• Review with client his or her responsibilities regarding the warranty and maintenance of hearing aid(s)
  • Follow up with client 30 -60 days to assess their adjustment to the aid(s).
    • Consider the need for an assistive listening device and referral to ATP if the client continues to have difficulty with hearing.

For Purchase of Hearing Aids

  1. Assist the client in completing the Communication Assessment Form (CAF) if not already completed.
  2. Review the CAF information with the client to determine employment needs and identify any comparable resources.
  3. Refer client to an audiologist for a hearing assessment if the client has not already had one in the last year. Provide the client a copy of the CAF to give to the audiologist. If the client has already seen an audiologist within the past year, consult with the audiologist to determine if another assessment is necessary.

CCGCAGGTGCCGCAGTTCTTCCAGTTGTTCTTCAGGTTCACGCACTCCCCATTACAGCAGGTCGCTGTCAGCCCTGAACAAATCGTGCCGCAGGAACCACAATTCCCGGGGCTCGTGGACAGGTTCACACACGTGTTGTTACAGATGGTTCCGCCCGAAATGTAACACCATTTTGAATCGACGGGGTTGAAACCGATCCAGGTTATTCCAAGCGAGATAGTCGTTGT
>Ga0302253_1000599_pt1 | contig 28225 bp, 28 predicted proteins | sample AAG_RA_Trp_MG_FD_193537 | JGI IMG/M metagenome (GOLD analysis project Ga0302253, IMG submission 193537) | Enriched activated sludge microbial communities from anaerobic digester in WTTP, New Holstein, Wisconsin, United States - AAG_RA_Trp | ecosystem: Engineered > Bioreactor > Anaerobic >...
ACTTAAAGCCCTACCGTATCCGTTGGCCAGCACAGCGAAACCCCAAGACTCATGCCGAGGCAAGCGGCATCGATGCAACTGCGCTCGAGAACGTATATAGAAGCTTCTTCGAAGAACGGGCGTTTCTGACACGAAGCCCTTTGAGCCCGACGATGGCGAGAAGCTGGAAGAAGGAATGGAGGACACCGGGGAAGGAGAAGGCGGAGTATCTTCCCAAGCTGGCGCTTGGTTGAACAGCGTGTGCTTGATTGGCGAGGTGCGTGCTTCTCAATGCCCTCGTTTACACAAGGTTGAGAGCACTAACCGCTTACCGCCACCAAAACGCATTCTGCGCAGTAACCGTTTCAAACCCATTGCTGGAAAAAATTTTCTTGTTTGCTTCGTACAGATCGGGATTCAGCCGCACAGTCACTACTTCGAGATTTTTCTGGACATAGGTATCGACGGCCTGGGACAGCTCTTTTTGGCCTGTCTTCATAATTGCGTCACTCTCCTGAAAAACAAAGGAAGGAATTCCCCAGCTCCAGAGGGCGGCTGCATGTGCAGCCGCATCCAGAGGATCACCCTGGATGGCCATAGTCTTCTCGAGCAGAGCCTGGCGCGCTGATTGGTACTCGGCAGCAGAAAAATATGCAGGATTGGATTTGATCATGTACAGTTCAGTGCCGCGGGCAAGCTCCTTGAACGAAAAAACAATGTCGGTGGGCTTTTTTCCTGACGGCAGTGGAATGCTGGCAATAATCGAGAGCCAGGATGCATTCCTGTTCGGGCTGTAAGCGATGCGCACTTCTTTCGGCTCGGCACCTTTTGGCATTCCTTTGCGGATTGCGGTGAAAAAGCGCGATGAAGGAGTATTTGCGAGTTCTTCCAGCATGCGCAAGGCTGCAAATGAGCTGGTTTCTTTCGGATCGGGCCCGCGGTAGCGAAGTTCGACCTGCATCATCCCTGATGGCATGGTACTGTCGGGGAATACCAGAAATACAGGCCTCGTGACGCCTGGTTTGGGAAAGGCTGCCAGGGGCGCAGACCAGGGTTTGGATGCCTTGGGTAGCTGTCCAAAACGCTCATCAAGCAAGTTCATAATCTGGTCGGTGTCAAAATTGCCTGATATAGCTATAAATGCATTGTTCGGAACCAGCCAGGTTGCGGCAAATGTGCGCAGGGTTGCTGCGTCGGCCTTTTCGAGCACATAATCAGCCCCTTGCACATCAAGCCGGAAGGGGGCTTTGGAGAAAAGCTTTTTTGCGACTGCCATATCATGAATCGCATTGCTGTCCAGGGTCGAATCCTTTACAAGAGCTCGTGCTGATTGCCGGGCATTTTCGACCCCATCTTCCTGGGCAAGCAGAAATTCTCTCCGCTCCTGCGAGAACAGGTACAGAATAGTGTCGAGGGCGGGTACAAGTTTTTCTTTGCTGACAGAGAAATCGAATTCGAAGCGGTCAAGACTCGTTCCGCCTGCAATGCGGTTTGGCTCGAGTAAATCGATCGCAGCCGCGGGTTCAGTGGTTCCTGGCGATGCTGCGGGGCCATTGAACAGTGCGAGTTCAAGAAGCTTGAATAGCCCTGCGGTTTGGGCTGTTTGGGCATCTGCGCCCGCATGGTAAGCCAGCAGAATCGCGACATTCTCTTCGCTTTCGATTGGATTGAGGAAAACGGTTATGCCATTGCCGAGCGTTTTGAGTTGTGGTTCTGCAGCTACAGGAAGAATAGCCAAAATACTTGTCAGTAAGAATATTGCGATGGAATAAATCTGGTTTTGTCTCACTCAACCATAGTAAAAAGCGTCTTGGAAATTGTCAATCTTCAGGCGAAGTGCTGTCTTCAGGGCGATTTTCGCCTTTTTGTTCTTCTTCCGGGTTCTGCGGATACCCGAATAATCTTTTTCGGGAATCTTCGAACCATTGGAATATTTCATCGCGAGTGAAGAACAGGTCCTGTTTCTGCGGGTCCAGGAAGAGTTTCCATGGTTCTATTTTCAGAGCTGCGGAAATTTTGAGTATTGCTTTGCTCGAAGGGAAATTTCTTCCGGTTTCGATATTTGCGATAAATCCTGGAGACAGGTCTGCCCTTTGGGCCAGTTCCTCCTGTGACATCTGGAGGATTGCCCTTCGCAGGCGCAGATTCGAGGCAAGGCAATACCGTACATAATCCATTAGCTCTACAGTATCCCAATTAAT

4. Authorize, if needed, for an assessment with an audiologist. The audiologist should recommend hearing aids that meet Nebraska Medicaid Allowable rates and addresses the hearing issues of the client based on his/her employment needs. If the client's unique condition and/or employment situation require aid(s) above the Medicaid rate, recommendations of two hearing aid models are required. The recommendation should include the brand, model and needed features. VR can fund the lowest cost aid(s) that will meet the client’s employment needs.
  5. Authorize for the recommended aid at Medicaid rates or the lower cost aid when two models are recommended models. If the client would like additional features or prefers the higher priced aid(s), then he/she will be responsible for the difference. Use the Standard Text in the body of authorization.